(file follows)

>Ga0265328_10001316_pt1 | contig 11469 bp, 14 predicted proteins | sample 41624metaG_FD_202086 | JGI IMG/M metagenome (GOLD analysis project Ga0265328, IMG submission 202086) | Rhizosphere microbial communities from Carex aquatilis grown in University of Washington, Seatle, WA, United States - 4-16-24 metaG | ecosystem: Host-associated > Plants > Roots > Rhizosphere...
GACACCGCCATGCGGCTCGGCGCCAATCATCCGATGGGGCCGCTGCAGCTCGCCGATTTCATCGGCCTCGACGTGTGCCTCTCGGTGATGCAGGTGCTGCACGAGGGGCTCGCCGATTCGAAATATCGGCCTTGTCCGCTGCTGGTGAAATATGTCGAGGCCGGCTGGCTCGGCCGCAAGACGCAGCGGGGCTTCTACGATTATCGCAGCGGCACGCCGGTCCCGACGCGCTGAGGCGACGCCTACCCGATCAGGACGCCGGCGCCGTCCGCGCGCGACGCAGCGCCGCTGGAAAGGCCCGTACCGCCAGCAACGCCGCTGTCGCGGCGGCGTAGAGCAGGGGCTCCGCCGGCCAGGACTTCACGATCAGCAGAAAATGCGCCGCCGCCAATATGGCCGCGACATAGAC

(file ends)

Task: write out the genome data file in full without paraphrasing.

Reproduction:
>Ga0265328_10001316_pt1 | contig 11469 bp, 14 predicted proteins | sample 41624metaG_FD_202086 | JGI IMG/M metagenome (GOLD analysis project Ga0265328, IMG submission 202086) | Rhizosphere microbial communities from Carex aquatilis grown in University of Washington, Seatle, WA, United States - 4-16-24 metaG | ecosystem: Host-associated > Plants > Roots > Rhizosphere...
GACACCGCCATGCGGCTCGGCGCCAATCATCCGATGGGGCCGCTGCAGCTCGCCGATTTCATCGGCCTCGACGTGTGCCTCTCGGTGATGCAGGTGCTGCACGAGGGGCTCGCCGATTCGAAATATCGGCCTTGTCCGCTGCTGGTGAAATATGTCGAGGCCGGCTGGCTCGGCCGCAAGACGCAGCGGGGCTTCTACGATTATCGCAGCGGCACGCCGGTCCCGACGCGCTGAGGCGACGCCTACCCGATCAGGACGCCGGCGCCGTCCGCGCGCGACGCAGCGCCGCTGGAAAGGCCCGTACCGCCAGCAACGCCGCTGTCGCGGCGGCGTAGAGCAGGGGCTCCGCCGGCCAGGACTTCACGATCAGCAGAAAATGCGCCGCCGCCAATATGGCCGCGACATAGAC